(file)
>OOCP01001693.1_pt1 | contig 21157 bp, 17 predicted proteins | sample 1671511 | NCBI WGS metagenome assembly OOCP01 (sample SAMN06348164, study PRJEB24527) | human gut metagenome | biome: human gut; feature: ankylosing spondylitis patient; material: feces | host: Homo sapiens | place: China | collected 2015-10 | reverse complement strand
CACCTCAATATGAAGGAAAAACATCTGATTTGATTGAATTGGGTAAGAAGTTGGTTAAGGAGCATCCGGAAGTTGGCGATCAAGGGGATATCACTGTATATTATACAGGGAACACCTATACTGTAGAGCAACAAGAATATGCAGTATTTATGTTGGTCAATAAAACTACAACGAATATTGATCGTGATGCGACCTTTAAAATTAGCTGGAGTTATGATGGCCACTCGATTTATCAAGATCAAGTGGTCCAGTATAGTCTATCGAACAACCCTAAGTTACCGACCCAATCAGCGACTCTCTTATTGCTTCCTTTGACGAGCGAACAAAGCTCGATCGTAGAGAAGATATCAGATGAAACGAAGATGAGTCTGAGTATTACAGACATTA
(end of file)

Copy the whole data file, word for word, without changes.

>OOCP01001693.1_pt1 | contig 21157 bp, 17 predicted proteins | sample 1671511 | NCBI WGS metagenome assembly OOCP01 (sample SAMN06348164, study PRJEB24527) | human gut metagenome | biome: human gut; feature: ankylosing spondylitis patient; material: feces | host: Homo sapiens | place: China | collected 2015-10 | reverse complement strand
CACCTCAATATGAAGGAAAAACATCTGATTTGATTGAATTGGGTAAGAAGTTGGTTAAGGAGCATCCGGAAGTTGGCGATCAAGGGGATATCACTGTATATTATACAGGGAACACCTATACTGTAGAGCAACAAGAATATGCAGTATTTATGTTGGTCAATAAAACTACAACGAATATTGATCGTGATGCGACCTTTAAAATTAGCTGGAGTTATGATGGCCACTCGATTTATCAAGATCAAGTGGTCCAGTATAGTCTATCGAACAACCCTAAGTTACCGACCCAATCAGCGACTCTCTTATTGCTTCCTTTGACGAGCGAACAAAGCTCGATCGTAGAGAAGATATCAGATGAAACGAAGATGAGTCTGAGTATTACAGACATTA